On this view of the nature and mode of action of contagion, it is easy to see, not only how the process of contagion and its varying phenomena may be explained, but how, by care, much may be done both to prevent the poison from passing into the atmosphere and to diminish its chance of acting after it has got there. We have only to consider what is the chief channel by which the contagion gets exit from the system, to know by what means we are most likely to prevent its passing into the surrounding atmosphere. In typhoid fever the poison passes off in the stools; and what we have to do is to see that these are promptly and properly disinfected and disposed of. In small-pox, scarlet fever, typhus fever, and measles, it is eliminated by the skin, and we can not altogether prevent its getting into the atmosphere; but, by frequent sponging with some disinfecting fluid, or even with plain water, many germs may be arrested in their outward course.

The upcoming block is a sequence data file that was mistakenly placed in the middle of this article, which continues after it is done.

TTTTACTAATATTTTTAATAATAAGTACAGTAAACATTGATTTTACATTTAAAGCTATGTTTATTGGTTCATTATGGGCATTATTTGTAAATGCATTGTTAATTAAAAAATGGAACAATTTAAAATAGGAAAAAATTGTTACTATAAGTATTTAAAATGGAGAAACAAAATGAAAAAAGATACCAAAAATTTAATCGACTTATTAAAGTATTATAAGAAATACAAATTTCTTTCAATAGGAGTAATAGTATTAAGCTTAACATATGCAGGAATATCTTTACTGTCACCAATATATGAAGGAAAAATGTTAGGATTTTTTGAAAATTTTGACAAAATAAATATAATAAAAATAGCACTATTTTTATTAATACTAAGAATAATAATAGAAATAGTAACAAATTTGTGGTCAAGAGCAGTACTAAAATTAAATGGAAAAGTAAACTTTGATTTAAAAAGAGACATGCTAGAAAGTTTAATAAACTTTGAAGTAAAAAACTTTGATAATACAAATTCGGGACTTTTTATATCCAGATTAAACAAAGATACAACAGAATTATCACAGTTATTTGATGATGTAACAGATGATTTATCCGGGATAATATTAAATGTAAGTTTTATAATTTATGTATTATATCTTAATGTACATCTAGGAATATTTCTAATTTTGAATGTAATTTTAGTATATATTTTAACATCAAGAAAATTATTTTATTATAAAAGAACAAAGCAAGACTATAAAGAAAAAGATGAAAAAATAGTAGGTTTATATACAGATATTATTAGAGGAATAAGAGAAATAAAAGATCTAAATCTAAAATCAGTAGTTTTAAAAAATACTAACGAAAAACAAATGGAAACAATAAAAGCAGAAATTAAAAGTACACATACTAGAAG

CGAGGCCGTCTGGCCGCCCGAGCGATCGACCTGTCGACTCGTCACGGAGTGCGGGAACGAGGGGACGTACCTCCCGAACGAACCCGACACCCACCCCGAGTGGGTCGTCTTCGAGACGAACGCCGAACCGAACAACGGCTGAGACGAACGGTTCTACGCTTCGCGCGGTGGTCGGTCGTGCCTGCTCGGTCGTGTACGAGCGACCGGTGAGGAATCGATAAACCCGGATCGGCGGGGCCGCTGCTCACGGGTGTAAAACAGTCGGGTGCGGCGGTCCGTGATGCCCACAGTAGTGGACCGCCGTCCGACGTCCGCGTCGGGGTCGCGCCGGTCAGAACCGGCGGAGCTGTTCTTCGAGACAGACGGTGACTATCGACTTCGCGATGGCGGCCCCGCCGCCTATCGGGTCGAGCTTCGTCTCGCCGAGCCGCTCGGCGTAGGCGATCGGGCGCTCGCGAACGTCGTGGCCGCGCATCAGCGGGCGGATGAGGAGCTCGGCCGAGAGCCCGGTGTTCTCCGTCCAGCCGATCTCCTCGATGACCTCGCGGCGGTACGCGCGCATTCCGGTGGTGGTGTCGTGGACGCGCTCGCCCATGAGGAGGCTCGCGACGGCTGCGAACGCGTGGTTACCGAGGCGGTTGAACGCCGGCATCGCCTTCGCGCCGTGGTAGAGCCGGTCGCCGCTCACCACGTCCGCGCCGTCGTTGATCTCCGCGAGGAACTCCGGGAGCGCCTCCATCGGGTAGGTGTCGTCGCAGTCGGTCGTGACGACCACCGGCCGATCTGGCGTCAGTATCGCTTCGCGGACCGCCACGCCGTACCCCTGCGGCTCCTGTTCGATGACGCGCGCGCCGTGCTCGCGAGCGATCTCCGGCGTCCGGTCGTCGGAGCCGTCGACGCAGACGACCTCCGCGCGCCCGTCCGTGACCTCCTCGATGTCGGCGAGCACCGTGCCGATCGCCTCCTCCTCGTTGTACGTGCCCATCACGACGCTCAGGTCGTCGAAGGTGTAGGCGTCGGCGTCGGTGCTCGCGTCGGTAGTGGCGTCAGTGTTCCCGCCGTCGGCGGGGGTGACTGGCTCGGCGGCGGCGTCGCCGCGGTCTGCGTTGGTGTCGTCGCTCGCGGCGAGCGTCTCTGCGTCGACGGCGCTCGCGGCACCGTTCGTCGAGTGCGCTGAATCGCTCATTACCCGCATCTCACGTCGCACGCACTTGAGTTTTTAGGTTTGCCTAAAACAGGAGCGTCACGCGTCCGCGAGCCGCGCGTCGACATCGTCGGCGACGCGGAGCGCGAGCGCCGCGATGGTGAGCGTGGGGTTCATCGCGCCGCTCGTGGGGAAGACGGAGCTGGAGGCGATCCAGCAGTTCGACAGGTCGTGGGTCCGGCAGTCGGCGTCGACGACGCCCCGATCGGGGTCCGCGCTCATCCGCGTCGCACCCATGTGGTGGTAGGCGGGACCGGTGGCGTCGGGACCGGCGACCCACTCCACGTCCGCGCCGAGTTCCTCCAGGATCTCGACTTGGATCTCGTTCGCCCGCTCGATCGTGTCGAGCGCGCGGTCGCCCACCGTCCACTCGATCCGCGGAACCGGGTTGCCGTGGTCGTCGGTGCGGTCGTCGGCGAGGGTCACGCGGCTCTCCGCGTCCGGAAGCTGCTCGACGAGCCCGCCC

The apostolic mode of anointing with oil is also an efficacious way of fixing and arresting the germs: it is specially useful during convalescence from scarlet fever in fixing the particles of peeling skin, which are a source of much danger. They are dangerous because they contain the germs which have been produced in them. What we see happen in the larger particles of skin happens also in many of the much smaller particles of contagion.

By the adoption of these various measures, by rigorously isolating the sufferer, and by having the room well ventilated, much, very much may be done to check the spread of contagious fevers. The matter of which organisms are composed is one of the most perishable things in nature. Contagion is no exception to the rule. By exposure to the air much of it is destroyed; hence such exposure is one of the best of all disinfectants.